• SQL Server Logs
  • SQL Agent Logs
  • Windows Event Logs

Drive Configuration , Look for -

  • Alignment (if pre Windows 2008)
  • Cluster Size
  • NTFS Compression
Drive Capacity
  • Disk Total
  • Disk Free
  • Data Allocated
  • Data Used 
  • Data Free
  • Logs Allocated
  • Logs Used
  • Logs Free

File Locations
  • Data
  • Logs
Data & Logs should be on different volumes for performance.

Database Configuration
  • Database Compatibility Mode - Does it match the server? Should it?
  • Data & Log Allocated
  • Data & Log Used
  • Data & Log Free
  • Data & Log Growth intervals
  • Autoshrink Enabled?
Database Maintenance

Backups
  • Last Successful Full Backup 
  • Last Successful Log Backup 
  • Backup Locations
Look in the backup path to ensure they are present.
Are they archived away from the server too?
Data, Logs & their respective backups should be on different volumes for safety.

Other Maintenance 

How often are these tasks performed?
  • Index Maintenance
  • Integrity Checks
  • Manage History tables
What period do these tables cover?
  • Backup History
  • Agent History
  • Maintenance Plan History
Don't allow them to get unnecessarily large.



Wednesday, January 14, 2015

Identifying Unused Databases

Today we looked at an old server we suspected was no longer used.
It actually had multiple SQL Instances, was poorly patched and was sitting on SQL 2005, but that isn't the point of this post. With zero documentation and a large company, we couldn't be sure this wasn't in use.

Whilst simply looking at the date & time stamps of the .MDF and .LDF files could help in some cases, maintenance jobs had been left running on this server so the smallest change in statistics meant the file dates were recent. Similarly, jobs populating the Reporting Services database were still being run, meaning data old data was being repeatedly loaded.

To evaluate whether it was worth keeping the databases online, I had some investigation to do.

Step 1 : Who is Connected?

The following TSQL summarises who is connected. It ignores the currently connected user (@@SPID) and system processes (spid's up to 50)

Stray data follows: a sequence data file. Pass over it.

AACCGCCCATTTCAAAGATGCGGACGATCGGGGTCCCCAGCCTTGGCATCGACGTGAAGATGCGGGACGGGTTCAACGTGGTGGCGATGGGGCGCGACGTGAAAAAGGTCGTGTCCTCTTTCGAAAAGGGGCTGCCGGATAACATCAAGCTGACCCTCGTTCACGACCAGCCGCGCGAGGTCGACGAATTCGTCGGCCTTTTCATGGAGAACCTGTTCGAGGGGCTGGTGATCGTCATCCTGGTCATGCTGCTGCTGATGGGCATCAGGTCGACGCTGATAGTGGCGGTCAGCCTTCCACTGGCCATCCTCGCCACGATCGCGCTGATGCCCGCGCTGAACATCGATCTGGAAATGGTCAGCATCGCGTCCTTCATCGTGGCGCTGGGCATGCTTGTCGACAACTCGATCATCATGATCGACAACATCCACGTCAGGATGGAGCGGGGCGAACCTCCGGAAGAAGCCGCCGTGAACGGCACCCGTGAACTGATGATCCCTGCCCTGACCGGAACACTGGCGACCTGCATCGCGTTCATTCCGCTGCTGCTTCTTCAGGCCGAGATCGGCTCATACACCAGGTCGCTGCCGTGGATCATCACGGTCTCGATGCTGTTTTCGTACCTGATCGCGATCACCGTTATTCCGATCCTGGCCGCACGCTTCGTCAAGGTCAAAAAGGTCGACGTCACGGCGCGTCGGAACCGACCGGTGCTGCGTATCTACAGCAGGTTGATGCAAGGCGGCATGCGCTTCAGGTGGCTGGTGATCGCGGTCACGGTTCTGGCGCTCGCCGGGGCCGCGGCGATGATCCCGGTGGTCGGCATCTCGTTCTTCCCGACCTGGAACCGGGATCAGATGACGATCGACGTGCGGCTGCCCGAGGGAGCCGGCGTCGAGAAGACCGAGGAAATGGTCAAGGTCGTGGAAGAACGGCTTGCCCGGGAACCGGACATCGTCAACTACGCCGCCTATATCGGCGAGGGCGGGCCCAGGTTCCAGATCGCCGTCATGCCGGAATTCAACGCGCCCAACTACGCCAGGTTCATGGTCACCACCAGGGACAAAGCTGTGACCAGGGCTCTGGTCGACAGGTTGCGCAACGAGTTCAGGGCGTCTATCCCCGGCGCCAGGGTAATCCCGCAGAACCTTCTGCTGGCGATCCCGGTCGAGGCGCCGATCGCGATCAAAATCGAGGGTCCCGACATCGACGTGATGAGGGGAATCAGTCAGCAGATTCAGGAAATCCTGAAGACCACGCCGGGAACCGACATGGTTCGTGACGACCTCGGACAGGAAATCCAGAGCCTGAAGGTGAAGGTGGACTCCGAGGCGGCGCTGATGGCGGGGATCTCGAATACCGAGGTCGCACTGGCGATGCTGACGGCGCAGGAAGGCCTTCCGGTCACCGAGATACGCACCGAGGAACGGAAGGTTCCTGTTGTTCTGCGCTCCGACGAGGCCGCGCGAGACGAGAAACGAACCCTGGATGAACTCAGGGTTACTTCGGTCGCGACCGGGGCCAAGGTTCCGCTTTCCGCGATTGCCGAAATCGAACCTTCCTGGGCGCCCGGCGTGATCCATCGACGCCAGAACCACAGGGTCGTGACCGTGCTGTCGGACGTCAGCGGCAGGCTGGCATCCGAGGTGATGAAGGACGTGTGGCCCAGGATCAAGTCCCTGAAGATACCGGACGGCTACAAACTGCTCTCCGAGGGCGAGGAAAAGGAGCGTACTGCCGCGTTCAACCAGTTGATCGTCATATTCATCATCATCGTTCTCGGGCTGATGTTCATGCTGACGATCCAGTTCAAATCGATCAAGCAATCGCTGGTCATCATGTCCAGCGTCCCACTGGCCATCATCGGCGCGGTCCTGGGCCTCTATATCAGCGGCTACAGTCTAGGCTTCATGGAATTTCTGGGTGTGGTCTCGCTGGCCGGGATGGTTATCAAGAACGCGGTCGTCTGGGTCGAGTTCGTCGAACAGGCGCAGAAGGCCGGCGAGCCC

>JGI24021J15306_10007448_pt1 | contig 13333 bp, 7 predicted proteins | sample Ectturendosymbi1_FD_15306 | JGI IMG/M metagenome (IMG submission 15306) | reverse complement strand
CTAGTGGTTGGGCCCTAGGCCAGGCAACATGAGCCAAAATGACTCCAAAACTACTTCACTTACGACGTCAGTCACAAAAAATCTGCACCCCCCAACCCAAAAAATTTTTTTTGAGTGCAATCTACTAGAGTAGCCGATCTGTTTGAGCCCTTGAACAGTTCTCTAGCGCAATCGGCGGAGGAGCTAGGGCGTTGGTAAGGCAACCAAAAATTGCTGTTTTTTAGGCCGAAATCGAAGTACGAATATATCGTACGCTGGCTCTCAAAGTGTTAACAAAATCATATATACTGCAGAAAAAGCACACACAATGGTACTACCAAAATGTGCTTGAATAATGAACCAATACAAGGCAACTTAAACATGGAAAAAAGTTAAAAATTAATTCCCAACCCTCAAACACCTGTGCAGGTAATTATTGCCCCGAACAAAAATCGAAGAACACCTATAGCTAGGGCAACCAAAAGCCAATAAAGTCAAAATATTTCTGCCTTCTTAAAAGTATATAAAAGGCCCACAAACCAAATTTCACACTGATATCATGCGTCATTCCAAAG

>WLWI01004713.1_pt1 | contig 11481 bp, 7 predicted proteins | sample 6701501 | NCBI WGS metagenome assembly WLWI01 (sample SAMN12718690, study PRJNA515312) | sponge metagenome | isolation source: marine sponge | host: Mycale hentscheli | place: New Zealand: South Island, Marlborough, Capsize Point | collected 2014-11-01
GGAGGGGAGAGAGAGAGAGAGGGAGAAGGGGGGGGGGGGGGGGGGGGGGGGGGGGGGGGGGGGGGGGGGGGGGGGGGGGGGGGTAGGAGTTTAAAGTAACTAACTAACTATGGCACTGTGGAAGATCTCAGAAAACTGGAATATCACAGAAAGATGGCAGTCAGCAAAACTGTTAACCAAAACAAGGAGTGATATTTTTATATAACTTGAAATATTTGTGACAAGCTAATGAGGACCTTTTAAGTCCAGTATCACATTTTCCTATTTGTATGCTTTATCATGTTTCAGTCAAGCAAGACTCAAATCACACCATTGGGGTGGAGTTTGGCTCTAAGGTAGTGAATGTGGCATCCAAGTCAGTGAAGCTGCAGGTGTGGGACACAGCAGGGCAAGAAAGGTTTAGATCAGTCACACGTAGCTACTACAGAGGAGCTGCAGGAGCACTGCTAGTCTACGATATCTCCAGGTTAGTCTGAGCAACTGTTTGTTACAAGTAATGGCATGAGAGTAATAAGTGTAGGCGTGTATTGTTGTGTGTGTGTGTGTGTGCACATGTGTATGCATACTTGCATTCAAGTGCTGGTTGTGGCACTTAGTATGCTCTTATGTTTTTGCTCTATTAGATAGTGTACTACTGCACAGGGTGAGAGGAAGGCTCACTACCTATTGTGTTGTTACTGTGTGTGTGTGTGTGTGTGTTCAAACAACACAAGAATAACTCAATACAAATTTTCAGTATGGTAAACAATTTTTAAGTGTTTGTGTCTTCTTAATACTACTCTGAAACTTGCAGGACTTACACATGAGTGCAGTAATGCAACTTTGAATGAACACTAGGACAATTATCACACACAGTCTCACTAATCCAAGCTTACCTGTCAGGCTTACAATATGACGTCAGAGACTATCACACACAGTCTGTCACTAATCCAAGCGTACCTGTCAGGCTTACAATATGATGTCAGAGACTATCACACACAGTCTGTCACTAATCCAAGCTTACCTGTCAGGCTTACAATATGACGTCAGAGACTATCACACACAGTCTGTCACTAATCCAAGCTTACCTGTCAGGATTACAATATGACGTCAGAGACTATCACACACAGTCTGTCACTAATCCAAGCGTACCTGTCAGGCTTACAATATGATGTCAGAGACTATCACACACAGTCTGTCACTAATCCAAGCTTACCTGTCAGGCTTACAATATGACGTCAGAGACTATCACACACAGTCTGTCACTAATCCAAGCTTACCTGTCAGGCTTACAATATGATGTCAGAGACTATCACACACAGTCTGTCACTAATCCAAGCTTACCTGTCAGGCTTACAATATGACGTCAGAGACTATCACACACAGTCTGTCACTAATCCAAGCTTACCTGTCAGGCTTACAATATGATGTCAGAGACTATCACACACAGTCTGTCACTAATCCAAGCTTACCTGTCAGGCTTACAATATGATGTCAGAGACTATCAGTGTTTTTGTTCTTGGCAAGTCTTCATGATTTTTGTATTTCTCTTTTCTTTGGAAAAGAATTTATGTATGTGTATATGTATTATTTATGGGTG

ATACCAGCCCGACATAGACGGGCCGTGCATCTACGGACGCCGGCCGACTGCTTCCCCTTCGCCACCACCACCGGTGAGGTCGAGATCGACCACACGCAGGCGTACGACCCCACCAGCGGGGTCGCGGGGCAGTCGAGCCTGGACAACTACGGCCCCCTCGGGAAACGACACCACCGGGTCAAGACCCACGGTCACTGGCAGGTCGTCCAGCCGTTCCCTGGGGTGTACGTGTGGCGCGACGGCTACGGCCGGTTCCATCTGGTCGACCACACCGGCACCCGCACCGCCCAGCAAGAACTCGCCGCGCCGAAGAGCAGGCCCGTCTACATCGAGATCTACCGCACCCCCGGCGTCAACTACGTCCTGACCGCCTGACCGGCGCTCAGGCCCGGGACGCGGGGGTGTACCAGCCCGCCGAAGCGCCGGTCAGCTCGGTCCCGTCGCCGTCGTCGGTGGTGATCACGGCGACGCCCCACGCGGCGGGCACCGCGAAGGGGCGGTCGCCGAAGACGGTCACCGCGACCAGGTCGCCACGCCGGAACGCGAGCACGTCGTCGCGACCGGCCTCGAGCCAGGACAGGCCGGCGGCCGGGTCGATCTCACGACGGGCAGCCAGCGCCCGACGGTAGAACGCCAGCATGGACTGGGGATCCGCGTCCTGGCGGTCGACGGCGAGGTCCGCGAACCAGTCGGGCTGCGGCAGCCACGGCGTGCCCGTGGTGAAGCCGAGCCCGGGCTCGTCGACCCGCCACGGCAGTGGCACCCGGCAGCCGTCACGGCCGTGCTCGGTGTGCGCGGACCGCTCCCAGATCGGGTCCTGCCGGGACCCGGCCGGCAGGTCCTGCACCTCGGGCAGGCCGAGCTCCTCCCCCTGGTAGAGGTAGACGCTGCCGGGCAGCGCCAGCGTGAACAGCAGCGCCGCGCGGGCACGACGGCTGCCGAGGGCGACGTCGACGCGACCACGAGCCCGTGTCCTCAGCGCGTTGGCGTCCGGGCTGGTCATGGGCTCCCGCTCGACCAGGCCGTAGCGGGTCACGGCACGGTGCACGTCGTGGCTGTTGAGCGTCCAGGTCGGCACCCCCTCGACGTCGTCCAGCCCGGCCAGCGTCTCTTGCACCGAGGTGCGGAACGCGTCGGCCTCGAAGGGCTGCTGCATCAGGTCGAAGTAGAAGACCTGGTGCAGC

SELECT  loginame , nt_username, COUNT(*) AS Connections
FROM sys.sysprocesses
WHERE spid > 50 and spid != @@SPID
GROUP BY  loginame , nt_username
ORDER BY COUNT(*) DESC

Step 2 : Is there any data there?

Although not related to recent use, this gives an idea of size, historic and the table names might help decide if it is worth keeping. You never know, it might even be empty!

SET TRANSACTION ISOLATION LEVEL READ UNCOMMITTED
SELECT 
 DB_NAME(DB_ID()) AS [Database]
 , s.name AS [Schema]
    , o.name AS [Table]
    , i.name AS [Index]
    , p.partition_number
    , p.rows AS [Row Count]
    , i.type_desc AS [Index Type]
FROM sys.partitions p
INNER JOIN sys.objects o ON o.object_id = p.object_id
INNER JOIN sys.schemas s on s.schema_id = o.schema_id
INNER JOIN sys.indexes i ON p.object_id = i.object_id
                         AND p.index_id = i.index_id
WHERE s.name != 'sys'
ORDER BY [Schema], [Table], [Index]

Step 3 : When were tables used?

Table usage can be gathered from the index usage statistics. This query shows the usage for all user tables in the current database. It excludes the system tables.

SELECT i.[database_id],
    DB_NAME(i.[database_id]) AS [Database]
 , s.name AS [SchemaName]
 , o.name AS [TableName]
 , MAX(i.[last_user_lookup]) AS [last_user_lookup]
 , MAX(i.[last_user_scan]) AS [last_user_scan]
 , MAX(i.[last_user_seek]) AS [last_user_seek]
FROM sys.dm_db_index_usage_stats AS i
INNER JOIN sys.objects o ON o.object_id = i.object_id
INNER JOIN sys.schemas s ON o.schema_id = s.schema_id
WHERE i.[database_id] = DB_ID()
  AND s.name <> 'sys'
GROUP BY i.[database_id], s.name, o.name
ORDER BY i.[database_id], s.name, o.name